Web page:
It is Friday afternoon in the dusty town of Nepalganj. Azaan from the local mosque calls for afternoon prayers. A lone statue of late King Birendra stands in the middle of the main thoroughfare holding a tattered Nepali Congress flag and breathing in the dust. There are the usual sounds of early afternoon - the bells of tanga, the horns of microbuses that have made the tanga redundant, and the yells from conductors of Nepalganj-Kathmandu buses. A couple of cars with party flags wiz past, as if in a hurry to get out of the dust. There is less than three weeks until CA II election. But apart from a few pamphlets of Shiv Sena and RPP-N, all is quiet in Nepalganj.
Local labourers take a quick break for lunch after Friday prayers. As they sit down, another election campaign car passes by. A man is yelling on the microphone in Nepali. The car doesn’t stop. We follow the vehicle with our eyes trying hard to understand what is being said. The labourers wait until the sound fades and continue with their lunch.
There’s no excitement about CA II election in Nepalganj. The air inside the roadside café is thick with disappointment. There’s a general sense of fatigue and an extremely uncomfortable feeling of hopes being dashed. “We are broken and we are tired,” they say. For this group of people from Nepalganj’s labour class, whom to vote for in 2008 was a no-brainer. Now they are conflicted and undecided.
In 2008, just like the rest of the country, Nepalganj was ready for the violence to end. They also hoped that their votes would safeguard their rights and they could finally concentrate on improving their lives. They knew that the new (and improved) parties would not tolerate the status quo.
Their demands were not unreasonable: the right to work freely, the freedom to live happily with their family and neighbours, the opportunity for their children to go to school without any obstacles, the ability to go to the hospital if their loved ones fall sick, and the chance to finally talk about progress.
What they got instead was political bickering, high-level power-play, and many many days of Nepal banda. The people here feel they had no say in what happened after 2008. The situation got much worse for so many families in Nepalganj that they just up and left. Today, it is hard to find homes that don’t have a member who migrated to work abroad. Those who remain do not trust that this election is being held sincerely. Most can’t connect with their candidates or their promises because they feel they have heard it all before.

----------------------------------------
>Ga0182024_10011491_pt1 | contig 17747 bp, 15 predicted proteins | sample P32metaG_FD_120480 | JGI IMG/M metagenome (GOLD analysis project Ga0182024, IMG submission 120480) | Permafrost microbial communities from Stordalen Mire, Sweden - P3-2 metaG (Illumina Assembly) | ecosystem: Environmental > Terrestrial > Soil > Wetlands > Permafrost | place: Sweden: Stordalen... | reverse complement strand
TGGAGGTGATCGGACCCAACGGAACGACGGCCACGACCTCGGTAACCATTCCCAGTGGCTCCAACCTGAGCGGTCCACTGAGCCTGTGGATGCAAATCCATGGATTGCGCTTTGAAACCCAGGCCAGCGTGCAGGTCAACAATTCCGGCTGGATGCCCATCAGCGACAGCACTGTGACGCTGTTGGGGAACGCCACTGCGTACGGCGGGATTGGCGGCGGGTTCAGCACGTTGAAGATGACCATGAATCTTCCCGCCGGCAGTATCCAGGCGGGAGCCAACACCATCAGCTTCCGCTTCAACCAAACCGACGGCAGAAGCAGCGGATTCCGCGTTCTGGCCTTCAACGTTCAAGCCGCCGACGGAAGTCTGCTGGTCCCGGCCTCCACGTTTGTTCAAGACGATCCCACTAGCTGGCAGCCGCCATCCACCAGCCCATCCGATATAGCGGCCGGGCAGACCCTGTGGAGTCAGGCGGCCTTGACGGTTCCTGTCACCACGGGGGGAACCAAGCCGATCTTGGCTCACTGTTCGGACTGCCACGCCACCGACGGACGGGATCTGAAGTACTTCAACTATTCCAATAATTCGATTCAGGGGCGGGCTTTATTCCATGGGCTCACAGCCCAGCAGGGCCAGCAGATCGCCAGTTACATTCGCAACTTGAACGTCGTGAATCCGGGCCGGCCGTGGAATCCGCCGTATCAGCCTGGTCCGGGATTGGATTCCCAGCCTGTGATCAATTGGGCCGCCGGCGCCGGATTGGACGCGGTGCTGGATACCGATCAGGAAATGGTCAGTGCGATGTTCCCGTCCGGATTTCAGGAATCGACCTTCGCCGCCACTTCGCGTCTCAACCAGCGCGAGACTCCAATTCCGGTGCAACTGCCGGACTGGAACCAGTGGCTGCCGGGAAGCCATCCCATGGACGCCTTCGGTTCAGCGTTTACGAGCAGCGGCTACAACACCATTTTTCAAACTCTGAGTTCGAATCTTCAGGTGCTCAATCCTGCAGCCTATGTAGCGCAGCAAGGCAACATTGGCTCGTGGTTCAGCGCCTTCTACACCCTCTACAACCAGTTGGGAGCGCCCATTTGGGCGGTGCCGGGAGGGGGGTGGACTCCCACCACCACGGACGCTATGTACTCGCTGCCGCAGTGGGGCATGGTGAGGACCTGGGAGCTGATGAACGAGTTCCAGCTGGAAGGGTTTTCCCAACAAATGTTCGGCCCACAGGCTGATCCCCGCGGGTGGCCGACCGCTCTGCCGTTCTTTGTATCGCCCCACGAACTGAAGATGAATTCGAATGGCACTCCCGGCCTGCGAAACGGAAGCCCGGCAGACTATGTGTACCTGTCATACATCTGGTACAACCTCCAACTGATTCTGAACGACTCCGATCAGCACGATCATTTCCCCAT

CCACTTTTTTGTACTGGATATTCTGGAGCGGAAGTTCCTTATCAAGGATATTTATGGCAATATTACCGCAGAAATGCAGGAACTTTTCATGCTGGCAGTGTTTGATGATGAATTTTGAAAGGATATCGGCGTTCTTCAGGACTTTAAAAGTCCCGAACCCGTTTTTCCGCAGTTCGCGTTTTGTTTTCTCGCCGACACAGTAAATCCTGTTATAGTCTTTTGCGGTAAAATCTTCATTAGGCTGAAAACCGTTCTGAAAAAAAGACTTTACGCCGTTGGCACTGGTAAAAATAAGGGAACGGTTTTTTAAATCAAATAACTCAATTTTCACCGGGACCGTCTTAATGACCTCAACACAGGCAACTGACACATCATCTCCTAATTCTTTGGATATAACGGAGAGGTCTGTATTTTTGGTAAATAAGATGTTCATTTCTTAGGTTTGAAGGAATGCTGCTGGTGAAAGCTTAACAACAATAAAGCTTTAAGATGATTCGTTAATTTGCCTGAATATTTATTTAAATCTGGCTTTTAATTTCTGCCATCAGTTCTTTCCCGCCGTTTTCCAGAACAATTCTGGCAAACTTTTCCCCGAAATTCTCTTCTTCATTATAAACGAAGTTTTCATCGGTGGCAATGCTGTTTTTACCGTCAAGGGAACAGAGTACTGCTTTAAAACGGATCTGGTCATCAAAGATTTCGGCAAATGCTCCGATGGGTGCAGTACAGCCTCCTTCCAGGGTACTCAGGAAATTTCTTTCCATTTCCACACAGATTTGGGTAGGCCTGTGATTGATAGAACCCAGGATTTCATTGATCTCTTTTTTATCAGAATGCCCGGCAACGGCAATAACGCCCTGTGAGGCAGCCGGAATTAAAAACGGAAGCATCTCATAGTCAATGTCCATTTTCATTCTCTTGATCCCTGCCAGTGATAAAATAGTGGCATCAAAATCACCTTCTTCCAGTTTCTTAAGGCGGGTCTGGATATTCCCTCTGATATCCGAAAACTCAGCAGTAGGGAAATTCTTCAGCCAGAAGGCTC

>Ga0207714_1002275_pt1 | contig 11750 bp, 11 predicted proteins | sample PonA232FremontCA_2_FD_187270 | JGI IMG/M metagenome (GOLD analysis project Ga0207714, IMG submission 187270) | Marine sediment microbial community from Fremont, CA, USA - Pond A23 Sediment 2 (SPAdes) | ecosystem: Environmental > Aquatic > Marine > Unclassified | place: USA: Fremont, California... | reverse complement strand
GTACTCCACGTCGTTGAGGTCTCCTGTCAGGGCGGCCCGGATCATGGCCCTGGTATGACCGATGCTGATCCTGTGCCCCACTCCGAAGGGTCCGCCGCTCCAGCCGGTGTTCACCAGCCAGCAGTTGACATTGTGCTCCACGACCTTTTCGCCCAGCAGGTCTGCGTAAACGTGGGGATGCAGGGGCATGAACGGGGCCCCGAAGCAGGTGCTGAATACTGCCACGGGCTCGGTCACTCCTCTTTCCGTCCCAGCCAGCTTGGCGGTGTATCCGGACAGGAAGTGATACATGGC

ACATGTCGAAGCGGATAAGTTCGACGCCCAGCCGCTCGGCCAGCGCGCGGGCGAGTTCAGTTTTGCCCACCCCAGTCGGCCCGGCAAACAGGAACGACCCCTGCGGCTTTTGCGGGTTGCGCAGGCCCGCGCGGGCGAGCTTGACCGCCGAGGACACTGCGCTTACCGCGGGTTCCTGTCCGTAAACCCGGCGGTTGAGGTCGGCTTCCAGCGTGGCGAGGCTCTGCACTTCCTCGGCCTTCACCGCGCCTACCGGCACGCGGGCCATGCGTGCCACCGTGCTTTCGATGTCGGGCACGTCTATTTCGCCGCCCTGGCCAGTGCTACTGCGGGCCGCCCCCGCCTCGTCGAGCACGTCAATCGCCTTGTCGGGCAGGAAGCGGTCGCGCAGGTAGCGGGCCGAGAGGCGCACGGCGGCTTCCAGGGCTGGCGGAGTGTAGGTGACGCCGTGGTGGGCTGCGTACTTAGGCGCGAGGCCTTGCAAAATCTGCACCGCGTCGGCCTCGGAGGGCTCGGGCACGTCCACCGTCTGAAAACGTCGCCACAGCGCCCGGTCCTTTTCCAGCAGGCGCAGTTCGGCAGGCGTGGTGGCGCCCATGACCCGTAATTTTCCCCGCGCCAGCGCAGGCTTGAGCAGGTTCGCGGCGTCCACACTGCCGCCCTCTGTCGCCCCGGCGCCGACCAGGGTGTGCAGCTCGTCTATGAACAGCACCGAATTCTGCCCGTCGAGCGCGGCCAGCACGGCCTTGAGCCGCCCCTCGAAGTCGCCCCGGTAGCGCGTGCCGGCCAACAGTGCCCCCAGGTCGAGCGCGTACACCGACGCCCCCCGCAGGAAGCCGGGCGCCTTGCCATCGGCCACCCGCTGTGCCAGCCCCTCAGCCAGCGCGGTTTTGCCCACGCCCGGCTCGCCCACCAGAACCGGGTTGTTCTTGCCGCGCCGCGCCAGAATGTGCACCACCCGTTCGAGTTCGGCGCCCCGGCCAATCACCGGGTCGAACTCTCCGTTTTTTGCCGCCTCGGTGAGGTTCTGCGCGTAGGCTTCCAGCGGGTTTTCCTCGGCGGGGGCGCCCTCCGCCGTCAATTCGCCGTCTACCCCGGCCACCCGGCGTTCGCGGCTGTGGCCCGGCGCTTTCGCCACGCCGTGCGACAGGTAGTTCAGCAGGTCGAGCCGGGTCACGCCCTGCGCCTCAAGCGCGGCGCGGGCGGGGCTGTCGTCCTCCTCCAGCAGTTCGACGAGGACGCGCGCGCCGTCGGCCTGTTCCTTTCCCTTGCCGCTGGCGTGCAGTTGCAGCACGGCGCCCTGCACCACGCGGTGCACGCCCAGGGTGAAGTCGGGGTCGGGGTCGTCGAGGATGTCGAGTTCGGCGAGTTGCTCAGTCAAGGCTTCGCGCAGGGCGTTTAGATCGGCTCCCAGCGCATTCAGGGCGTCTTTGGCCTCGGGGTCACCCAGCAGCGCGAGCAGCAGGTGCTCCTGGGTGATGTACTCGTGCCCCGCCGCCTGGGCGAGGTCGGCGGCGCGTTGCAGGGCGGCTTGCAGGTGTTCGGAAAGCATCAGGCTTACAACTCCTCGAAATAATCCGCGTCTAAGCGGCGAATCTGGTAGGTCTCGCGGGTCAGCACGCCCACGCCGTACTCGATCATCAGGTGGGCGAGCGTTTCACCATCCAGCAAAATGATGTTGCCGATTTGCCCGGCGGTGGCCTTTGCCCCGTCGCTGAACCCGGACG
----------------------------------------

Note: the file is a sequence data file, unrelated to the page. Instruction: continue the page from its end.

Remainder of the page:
There is also an overwhelming sense that the reasons why CA I was dissolved hasn’t really been dealt with. “Just wait, we will get stuck on the same issues after five years and then what?” asks an angry fruit vendor. “By the time we are done writing the constitution it will be 2018 ... and then they will announce round three,” jokes another to as if to lighten the mood. The fruit stall goes suddenly quiet as they realise that what is said in jest may actually turn out to be reality.
The political parties did a lot of things wrong in the last five years, but what will cost them the most this coming election is the way they betrayed the trust of sincere, hardworking Nepalis. This is especially true of the new parties because people feel they are still unproven. There are a lot more undecided voters today than in 2008, but what they are not undecided about is that they will not cast the ballot for the party they voted for last time around. Nepalis are resilient and compassionate, but five years of disappointment may be a little hard to forgive so easily.